Don’t Be Arrogant

Be bold instead. Think of the Director as the captain of a ship: if they are unsure of what they want to do, the crew may start having doubts about following their captain into the Heart of Darkness (which is what filmmaking is). Take input from the appropriate crew members (your DP, Sound Mixer, AD, etc.) but don’t struggle with making the decisions. If your decision is wrong, you will know soon enough—just say so, fix it, and move on. Crews hate to sit around because the director doesn’t know what he or she wants, or how to get it. A bold director will get a much more energetic crew than a director who isn’t sure about what they want. Do be careful that you don’t become callous though, or arrogant. No one likes working for a slave-driver who takes them for granted, but people generally like working for someone who is driven, inspiring, and acknowledges the efforts and contributions of others. It can be a difficult balance to strike.

Feed and Water your Cast and Crew

Whether you are paying people their full rate, or they are doing you a favor, good food, and plenty of it, goes a long way in keeping cast and crew happy. Although film shoots aren’t supposed to be an all-day grazing fest, healthy snacks and fluids are a good idea, especially when sets and locations get very hot. The last thing you want is for a cast or crew member to pass out from lack of water. The second to last thing you want is for cast or crew members to walk off set in search of something to drink—they just might not come back.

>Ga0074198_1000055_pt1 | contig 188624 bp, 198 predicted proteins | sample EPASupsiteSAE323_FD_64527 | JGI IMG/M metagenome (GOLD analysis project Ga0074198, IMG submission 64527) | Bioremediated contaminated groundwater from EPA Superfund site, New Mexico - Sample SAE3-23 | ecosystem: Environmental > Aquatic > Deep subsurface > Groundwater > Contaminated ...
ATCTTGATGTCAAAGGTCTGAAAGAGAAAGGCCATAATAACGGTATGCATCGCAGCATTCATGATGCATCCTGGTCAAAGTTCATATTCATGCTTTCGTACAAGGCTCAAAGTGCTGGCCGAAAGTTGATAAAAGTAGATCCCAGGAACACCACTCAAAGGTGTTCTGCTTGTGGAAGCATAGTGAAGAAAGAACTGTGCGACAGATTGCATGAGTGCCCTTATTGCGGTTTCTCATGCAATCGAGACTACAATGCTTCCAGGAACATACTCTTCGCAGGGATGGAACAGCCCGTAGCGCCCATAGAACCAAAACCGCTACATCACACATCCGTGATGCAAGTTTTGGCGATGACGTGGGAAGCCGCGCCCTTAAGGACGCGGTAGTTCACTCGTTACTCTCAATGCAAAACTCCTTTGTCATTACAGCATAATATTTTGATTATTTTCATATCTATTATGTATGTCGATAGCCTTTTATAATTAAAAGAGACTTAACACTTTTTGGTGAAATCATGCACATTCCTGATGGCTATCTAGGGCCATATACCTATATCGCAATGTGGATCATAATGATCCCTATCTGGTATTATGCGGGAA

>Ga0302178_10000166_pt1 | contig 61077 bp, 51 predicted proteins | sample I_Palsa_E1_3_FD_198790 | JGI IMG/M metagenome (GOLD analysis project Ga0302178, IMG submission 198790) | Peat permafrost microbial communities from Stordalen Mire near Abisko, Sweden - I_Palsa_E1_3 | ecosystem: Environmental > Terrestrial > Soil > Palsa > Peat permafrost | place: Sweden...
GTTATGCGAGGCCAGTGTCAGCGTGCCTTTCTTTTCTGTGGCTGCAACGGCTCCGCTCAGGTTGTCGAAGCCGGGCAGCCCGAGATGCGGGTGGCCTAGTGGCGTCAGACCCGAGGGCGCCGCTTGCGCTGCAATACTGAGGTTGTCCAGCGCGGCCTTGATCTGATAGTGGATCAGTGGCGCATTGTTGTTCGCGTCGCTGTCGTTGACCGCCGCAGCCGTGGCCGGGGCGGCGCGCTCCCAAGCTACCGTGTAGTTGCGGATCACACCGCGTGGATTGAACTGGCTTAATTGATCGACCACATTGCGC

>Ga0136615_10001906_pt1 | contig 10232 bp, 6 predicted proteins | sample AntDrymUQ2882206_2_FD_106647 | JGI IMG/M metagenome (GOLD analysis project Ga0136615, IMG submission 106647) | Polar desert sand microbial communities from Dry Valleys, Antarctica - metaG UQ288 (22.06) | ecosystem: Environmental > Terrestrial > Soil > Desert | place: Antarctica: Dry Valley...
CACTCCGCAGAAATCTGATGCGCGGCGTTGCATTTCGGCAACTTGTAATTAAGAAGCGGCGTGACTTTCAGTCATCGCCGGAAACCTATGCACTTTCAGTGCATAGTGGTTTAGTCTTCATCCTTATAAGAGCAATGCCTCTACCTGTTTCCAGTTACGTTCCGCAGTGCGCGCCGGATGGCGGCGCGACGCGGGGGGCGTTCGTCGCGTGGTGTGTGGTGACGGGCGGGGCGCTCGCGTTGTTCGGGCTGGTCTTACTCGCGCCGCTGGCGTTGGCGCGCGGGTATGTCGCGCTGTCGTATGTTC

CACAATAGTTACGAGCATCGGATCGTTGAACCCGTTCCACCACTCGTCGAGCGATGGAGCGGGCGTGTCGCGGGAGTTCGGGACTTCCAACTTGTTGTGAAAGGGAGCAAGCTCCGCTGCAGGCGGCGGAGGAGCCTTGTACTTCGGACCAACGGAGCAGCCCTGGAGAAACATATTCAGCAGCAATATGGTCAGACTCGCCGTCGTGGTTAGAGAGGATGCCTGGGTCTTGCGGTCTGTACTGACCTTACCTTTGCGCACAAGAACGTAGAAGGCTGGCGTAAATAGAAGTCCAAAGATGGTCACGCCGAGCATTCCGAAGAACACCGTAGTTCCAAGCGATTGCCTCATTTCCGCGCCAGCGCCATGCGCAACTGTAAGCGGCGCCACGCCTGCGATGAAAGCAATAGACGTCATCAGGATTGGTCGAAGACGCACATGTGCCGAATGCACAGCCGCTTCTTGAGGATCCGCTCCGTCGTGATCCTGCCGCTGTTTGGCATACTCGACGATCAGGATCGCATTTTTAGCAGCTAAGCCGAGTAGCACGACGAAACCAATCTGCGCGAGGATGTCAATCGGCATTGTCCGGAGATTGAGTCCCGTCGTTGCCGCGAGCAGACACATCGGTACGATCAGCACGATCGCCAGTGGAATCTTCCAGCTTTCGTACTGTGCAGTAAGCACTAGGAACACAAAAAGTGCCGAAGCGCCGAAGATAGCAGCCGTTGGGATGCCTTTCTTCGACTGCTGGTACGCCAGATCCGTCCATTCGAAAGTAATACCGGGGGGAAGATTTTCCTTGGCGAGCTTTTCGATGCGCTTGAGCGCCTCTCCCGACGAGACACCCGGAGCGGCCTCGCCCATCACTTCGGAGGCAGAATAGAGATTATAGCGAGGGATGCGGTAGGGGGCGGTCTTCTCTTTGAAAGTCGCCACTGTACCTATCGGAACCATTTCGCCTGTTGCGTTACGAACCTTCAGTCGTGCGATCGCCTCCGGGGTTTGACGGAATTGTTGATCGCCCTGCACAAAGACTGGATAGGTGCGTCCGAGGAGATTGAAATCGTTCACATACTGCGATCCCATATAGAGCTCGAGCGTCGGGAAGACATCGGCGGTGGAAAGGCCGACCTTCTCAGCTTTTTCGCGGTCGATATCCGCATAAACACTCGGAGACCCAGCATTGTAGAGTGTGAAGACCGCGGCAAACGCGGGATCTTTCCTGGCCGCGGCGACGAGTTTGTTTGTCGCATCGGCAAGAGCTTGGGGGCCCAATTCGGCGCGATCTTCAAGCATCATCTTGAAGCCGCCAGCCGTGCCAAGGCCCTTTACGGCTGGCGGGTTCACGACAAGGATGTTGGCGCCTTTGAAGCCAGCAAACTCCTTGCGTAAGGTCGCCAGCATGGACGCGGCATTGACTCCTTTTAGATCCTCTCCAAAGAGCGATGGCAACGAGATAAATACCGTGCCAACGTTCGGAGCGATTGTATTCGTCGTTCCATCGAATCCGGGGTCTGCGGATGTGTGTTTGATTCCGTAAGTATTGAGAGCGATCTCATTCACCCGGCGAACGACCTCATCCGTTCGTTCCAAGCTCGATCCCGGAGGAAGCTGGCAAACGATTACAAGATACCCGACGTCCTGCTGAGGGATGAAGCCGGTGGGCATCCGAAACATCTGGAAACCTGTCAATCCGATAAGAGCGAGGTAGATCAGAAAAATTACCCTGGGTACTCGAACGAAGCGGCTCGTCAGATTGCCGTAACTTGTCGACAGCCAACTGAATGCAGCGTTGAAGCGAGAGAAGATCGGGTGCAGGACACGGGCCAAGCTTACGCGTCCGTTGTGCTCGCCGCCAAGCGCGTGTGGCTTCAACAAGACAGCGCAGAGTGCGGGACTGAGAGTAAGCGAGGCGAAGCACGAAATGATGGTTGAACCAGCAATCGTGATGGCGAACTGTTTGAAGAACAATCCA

Your Non-Filmmaking Buddies Belong in the Audience, not in the Crew

Do not hire friends of yours to work on your film if they are not interested in working in the film business. I cringe every time I walk onto a set and the Director has brought a friend or two to “help out.” What usually happens is that their friend ends up sitting around and reading because you can’t ask them to do anything that needs to be done, and the Director doesn’t want to insult their friend by asking them to go get donuts, so the Director leaves the set to get the donuts. I recall a lovely conversation where I asked the Director’s friend who was there to “help” to move a chair out of the way. They did so, but two minutes later the Director chewed my ear off for asking their friend to help. When I asked the Director what their friend was there to do, the Director said, “Help.” It still boggles my mind. So, I can only reiterate, don’t ask your non-filmmaking friends to be your crew; they have no idea what is involved, no desire to learn, and once they realize they aren’t there to direct the movie, they leave.

That’s a Wrap

These are just a few recommendations to help you get your film made well, and without putting you through so much stress that you need to sleep for a week to recover—although some people like that kind of drama. It may cost you some money, or you may have to trade work for work, or whatever you need to do to avoid these mistakes. But I’ve never regretted having the right cast and crew when shooting, and taking care of food and transportation pays off with more and better shots and takes—far more than what it costs you in money.

If you have any other tips about things to avoid, please feel free to share them below.